The last three bridges are all located in Australia's largest city, Sydney. The next two are from further north, in Queensland.

Head inland from the north Queensland coast to find the delightful historic town of Yungaburra. One of the attractions here is the walking track along Peterson's Creek, from where it's possible to see platypus and tree-kangaroos (although not when the Happy Pontist visited).

In 2008, local man Lloyd Abell provided funding for a new bridge to connect the walking trail across the Creek, a structure now and hopefully forever known as Lloyd's Bridge. There's a commemorative plaque on one of the bridge masts, and an explanatory sign nearby.

The suspension footbridge spans 30m over the creek. A sign makes clear that the maximum load is 10 persons - this is not a bridge suitable for the absurd 5 kPa of normal footbridge design, nor should it be.

The bridge comprises a deck of longitudinal planks supported on timber cross-bearers. These are suspended via 8mm hangers from the 16mm main cables. A cable in a rough plastic sheath is clamped to the hangers to form the handrail and to hold up mesh infill balustrades.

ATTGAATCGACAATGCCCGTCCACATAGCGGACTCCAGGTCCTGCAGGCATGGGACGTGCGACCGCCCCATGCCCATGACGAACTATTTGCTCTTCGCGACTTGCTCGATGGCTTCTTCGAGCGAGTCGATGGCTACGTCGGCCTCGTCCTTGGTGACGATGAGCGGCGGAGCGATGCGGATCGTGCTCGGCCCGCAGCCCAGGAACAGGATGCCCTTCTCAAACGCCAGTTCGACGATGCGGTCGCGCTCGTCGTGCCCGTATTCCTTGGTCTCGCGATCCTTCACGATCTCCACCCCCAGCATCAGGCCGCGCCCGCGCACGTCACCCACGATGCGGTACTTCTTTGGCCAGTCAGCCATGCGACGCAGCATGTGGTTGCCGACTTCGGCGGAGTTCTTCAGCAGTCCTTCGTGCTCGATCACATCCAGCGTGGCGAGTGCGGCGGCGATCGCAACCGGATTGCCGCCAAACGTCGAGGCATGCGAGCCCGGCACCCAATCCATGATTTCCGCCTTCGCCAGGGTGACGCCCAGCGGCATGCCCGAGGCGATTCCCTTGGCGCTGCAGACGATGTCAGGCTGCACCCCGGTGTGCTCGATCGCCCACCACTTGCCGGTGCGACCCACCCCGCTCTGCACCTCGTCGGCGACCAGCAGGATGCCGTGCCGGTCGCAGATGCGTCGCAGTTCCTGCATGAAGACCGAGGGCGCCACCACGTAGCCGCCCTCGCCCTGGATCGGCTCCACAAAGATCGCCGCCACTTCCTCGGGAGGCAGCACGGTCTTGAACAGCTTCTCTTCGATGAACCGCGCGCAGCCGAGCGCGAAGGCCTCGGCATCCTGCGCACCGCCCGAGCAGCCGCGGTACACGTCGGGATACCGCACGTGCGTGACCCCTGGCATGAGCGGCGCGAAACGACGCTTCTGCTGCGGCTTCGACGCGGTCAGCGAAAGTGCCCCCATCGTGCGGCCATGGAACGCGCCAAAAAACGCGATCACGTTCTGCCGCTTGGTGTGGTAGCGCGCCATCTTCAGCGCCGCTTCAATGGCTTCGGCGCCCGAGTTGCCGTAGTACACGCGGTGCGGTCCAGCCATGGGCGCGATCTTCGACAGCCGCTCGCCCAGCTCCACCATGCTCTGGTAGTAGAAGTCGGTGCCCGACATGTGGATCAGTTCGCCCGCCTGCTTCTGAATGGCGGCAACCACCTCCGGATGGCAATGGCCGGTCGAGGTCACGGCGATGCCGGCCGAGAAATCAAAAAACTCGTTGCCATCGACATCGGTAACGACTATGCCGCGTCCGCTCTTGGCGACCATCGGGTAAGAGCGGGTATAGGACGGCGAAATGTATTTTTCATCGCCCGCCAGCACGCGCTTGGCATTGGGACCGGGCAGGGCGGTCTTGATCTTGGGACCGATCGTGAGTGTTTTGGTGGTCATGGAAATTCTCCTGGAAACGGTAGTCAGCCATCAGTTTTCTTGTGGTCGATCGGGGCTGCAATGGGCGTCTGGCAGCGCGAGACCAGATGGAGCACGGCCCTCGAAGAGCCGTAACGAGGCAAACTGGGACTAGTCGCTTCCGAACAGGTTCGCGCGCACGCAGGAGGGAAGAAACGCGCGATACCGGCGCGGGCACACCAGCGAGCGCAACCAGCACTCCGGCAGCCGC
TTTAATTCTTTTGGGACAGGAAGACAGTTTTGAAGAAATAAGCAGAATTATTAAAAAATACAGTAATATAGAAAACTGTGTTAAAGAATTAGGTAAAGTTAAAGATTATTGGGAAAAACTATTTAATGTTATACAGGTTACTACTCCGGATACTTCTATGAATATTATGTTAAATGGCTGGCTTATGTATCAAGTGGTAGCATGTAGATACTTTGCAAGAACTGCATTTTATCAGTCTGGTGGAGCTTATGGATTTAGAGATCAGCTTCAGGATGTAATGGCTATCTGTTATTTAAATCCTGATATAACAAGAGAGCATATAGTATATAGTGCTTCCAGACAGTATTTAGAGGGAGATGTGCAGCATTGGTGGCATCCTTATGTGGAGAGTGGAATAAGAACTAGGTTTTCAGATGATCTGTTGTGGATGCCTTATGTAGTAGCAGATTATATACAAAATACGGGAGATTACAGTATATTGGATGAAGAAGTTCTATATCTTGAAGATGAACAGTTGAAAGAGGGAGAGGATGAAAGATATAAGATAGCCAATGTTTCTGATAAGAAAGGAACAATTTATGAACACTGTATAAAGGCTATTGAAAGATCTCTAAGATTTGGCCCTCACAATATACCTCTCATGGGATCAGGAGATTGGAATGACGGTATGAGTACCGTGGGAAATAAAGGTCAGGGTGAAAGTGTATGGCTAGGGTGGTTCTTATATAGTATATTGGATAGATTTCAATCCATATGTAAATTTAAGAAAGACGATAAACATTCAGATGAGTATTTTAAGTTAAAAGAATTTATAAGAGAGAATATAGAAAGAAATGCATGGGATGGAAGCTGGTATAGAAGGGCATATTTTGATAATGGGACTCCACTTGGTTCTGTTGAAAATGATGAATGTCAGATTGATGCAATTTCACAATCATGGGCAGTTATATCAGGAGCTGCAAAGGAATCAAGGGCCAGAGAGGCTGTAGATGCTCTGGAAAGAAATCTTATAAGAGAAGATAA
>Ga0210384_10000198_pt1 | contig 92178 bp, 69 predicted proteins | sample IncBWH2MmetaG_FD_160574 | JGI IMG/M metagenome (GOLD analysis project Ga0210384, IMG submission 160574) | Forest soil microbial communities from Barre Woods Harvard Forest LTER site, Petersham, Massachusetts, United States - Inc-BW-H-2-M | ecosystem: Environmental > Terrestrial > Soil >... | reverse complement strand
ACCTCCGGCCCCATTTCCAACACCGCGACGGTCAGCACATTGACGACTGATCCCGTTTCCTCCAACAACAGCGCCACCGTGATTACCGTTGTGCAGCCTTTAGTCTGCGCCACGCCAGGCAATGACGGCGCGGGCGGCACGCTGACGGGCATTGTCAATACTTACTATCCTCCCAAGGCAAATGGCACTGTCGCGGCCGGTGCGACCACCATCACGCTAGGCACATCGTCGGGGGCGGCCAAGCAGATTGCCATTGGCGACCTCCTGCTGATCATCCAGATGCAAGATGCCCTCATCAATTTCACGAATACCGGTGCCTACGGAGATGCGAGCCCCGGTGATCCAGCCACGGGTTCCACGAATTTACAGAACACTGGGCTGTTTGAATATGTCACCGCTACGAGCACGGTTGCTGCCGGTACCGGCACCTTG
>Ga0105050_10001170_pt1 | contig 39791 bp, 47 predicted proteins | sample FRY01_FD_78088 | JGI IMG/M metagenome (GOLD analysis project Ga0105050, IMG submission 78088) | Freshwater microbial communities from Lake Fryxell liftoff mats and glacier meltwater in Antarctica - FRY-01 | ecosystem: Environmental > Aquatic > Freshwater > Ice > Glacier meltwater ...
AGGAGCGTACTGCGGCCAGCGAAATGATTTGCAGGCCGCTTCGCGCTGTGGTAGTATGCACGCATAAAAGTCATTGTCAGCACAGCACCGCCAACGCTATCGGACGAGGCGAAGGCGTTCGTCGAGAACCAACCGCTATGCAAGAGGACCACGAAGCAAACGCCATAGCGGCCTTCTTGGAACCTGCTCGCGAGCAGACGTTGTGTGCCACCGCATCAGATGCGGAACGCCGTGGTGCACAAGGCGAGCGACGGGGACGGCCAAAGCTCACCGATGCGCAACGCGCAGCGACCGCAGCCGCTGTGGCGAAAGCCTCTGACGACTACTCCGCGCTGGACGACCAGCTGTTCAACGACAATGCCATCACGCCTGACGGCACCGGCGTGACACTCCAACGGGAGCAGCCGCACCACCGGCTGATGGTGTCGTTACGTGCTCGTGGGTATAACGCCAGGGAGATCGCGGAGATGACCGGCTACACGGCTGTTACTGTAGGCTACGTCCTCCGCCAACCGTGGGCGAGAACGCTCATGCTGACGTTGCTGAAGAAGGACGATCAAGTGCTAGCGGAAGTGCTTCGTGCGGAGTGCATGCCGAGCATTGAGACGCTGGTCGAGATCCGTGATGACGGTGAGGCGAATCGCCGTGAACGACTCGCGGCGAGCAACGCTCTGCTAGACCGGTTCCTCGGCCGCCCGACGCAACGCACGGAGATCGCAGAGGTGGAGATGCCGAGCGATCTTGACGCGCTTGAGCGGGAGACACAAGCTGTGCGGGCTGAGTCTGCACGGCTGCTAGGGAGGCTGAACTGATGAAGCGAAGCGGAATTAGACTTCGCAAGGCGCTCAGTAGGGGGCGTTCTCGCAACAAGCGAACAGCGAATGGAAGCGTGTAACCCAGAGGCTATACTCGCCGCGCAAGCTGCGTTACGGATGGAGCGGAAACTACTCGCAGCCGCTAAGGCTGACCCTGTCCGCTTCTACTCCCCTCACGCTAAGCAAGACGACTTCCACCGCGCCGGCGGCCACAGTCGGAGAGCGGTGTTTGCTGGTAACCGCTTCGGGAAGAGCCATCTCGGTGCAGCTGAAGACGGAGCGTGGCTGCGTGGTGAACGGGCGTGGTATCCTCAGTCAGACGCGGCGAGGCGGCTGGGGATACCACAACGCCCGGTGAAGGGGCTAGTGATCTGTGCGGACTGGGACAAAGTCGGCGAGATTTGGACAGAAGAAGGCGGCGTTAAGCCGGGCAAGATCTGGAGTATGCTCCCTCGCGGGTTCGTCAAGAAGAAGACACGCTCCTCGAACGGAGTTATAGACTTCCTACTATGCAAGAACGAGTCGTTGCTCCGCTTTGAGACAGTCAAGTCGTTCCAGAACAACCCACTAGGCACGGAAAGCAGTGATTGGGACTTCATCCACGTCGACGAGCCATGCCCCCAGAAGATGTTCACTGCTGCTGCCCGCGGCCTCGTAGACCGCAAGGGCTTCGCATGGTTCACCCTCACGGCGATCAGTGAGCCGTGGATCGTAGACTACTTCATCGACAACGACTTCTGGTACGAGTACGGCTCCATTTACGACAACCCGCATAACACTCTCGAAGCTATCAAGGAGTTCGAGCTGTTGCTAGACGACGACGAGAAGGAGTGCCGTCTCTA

The main cables are anchored into turpentine poles forming the bridge towers, and then into concrete anchorage blocks.

Some people may wonder why I'm covering such a seemingly minor structure and non-notable structure here. Well, firstly, I just have a soft spot for small-span pedestrian suspension bridges. Secondly, I think they illustrate how much variety is possible even with a seemingly small niche. If you look at the minor details on this and similar bridges (how the main cables attach to the tower, or how the hangers attach to the main cables), you'll find every one is different, and I think there's endless fascination in seeing how others have solved the same problems in such a variety of different ways.

The bridge lacks stiffness and moves considerably under load, but the mesh balustrades effectively damp vibration. The bridge creaks very noticeably when used, the level of noise being proportional to the success of the damping, and therefore reassuring, to a structural engineer at least.

It's a pragmatic structure, blessed with a minimum of design, and well done.

  

  



Further information:

31 August 2017

Australian Bridges: 6. Parsley Bay Bridge, Sydney


This charming suspension footbridge is tucked away in a quiet eastern Sydney suburb, little known to most of the city's residents let alone anyone else.

According to a history published online by the local municipal council, plans for a bridge across the beautiful Parsley Bay were first discussed in 1906, with the structure in place by 1910.